The Apprentice: A Total Shambles

SIR Alan Sugar was on good form at the press launch for a new series of The Apprentice.
“You’re sounding like that Geordie,” he told me.
A reference to one of the 15 new boardroom wannabes in the fifth series, which begins on BBC1 next Wednesday.
Sir Alan got my home town of Newcastle upon Tyne right.
But he was less keen on my question.
Sadly, a growing number of the viewing audience for The Apprentice will either have recently lost their jobs or be worried that they’re about to join the dole queue.
Unemployment today having gone over the two million mark.
So his famous phrase “You’re fired” will carry extra resonance for many.

As one of the few people still hiring, I asked Sir Alan if he could see any light at the end of the recession tunnel.
“I’m kind of like sick and tired of being asked that question,” he replied.
“I can understand why you ask people like me, but I have no clue, to be honest with you.

“Neither does anybody else.
“We’re going to work our way out of this and I suppose we just have to keep our heads down and keep on doing what we’re best at doing.
“That’s all I can say. But there’s no magic wand that anybody has or can wave that’s going to pull us out of this recession.”
You can read more about the new series – and the latest line-up – here.
With a gallery of 20 pics here.
The venue was Kings Place, a new building complex at King’s Cross in London.
Which also happens to be the home of our sister paper The Guardian.
We were shown the first episode in full, including the moment when Sir Alan fires his first victim of 2009.
It’s a cracking opening to the series, with some of the candidates fighting like rats in a sack.
And Sir Alan’s right-hand woman Margaret Mountford describing one of the two teams as “a complete shambles”.
BBC1 controller Jay Hunt was, naturally, keen to insist that The Apprentice is even more relevant in these credit crunch times.
You’ll have to make your own mind up about that.

But it sure makes for top telly, with what Jay promised were some more “jaw-dropping moments”.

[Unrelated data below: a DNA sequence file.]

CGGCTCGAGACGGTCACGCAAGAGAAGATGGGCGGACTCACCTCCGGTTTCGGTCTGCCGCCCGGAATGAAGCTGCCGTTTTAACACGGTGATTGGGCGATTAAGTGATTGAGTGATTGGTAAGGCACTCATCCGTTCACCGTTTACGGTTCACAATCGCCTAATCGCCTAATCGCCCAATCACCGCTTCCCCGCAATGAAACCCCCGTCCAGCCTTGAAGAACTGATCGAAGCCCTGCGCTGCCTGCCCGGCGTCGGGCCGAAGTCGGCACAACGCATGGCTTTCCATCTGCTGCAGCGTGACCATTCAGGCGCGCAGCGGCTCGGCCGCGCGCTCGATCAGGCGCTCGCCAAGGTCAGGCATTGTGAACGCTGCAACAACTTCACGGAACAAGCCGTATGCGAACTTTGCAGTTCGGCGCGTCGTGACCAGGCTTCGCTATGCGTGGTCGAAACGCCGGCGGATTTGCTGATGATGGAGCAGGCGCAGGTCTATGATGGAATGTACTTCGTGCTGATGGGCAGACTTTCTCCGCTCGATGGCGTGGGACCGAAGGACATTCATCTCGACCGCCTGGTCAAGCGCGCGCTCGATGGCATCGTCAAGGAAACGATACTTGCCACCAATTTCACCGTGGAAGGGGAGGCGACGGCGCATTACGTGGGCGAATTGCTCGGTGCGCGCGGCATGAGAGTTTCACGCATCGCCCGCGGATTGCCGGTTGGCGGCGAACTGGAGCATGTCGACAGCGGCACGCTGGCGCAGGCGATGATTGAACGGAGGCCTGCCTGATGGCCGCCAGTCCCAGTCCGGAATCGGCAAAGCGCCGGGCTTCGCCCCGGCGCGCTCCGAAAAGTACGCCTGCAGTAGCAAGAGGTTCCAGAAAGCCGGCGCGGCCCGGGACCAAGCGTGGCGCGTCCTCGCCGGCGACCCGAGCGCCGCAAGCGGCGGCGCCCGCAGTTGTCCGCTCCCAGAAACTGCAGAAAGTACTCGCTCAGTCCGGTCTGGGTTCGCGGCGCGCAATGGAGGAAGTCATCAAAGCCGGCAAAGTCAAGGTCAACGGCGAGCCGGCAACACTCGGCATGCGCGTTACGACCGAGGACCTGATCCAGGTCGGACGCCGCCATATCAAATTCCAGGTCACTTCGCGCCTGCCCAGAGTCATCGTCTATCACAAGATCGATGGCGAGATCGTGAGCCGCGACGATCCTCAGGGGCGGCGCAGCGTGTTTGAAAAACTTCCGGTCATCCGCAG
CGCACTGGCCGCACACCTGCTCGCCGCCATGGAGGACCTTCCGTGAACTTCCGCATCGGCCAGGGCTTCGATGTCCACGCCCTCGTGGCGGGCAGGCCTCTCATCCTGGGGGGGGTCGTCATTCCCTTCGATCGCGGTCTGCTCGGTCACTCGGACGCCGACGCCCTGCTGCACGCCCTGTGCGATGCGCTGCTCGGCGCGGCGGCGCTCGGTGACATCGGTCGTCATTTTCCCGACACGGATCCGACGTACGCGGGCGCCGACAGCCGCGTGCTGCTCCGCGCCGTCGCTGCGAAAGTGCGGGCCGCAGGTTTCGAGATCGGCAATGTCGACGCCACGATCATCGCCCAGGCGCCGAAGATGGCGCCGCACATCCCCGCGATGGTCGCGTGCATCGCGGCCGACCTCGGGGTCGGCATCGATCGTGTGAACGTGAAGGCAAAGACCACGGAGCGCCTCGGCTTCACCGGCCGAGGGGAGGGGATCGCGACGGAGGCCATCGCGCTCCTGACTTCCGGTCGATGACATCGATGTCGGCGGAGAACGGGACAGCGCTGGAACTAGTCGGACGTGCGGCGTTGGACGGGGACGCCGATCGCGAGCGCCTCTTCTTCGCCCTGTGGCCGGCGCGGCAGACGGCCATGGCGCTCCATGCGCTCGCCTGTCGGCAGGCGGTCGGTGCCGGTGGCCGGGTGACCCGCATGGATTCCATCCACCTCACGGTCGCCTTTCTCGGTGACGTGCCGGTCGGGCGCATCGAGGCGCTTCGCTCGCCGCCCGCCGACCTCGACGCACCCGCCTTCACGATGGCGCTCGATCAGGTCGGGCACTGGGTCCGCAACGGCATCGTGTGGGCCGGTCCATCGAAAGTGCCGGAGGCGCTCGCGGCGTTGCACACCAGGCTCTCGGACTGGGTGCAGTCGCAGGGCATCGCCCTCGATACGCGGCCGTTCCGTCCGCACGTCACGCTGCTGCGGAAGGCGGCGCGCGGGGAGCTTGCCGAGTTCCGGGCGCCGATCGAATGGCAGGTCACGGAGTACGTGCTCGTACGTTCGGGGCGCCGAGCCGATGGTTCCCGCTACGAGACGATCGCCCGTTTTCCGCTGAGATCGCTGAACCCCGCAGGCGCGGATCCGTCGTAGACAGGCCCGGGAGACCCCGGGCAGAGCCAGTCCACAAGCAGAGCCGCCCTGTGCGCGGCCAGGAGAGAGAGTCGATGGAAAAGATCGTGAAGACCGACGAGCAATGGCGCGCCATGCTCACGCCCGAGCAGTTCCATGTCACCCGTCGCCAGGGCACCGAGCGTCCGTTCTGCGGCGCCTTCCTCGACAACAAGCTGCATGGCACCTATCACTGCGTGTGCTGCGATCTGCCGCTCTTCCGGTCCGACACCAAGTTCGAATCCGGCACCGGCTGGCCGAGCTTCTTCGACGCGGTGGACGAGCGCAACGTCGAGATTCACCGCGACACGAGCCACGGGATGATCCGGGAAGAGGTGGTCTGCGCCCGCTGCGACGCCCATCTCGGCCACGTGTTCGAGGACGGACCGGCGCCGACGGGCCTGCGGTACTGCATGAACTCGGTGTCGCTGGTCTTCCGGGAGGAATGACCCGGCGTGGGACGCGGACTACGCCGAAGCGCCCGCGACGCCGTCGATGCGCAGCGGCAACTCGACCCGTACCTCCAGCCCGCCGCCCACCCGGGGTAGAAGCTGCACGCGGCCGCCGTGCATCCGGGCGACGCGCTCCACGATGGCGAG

As ever, it appears this latest bunch of people you might otherwise cross the road to avoid have learned nothing from previous series.
Don’t they own DVD players?
“It never fails to amaze me,” said Sir Alan.
You won’t be disappointed by the size of some of the egos on screen.
Or the failure to spot the absolute obvious when embarking on a task.
The first one involves cleaning – cars and shoes.
And, yes, someone does leave a car door open when they’re spray washing.
There’s an early joke as Sir Alan meets his new intake in the boardroom for the first time.
“It could be, of course, that you’re here because you’re good with words,” he tells them.
“You know the right thing to say at the right time.
“I mean, I know the words to Candle In The Wind.
“Don’t make me Elton John – right?”
Having met thousands of people in this job, I can tell you that Sir Alan really isn’t as fearsome as you might think.
Just as The Apprentice boardroom is a TV studio set, he is playing a role for the cameras in a series which is, of course, heavily edited.
But you still have to be careful.
At the post-screening Q&A, one reporter asked: “Are you as scary as you come across on television?”
A languid Sir Alan replied: “Well, not really but if you pester me too much now you might see the other side of me.”
And “that Geordie”, as Sir Alan calls him?
That’ll be estate agent Phillip Taylor, 29, from County Durham, who makes his views plain in the first episode.
Or possibly Rocky Andrews, 21, who runs a sandwich business across the North East of England.
There’ll be more coverage of the new series in an MEN TV feature next week.
Sir Alan Ready For Apprentices
The Apprentice 2009 Pic Gallery
Kings Place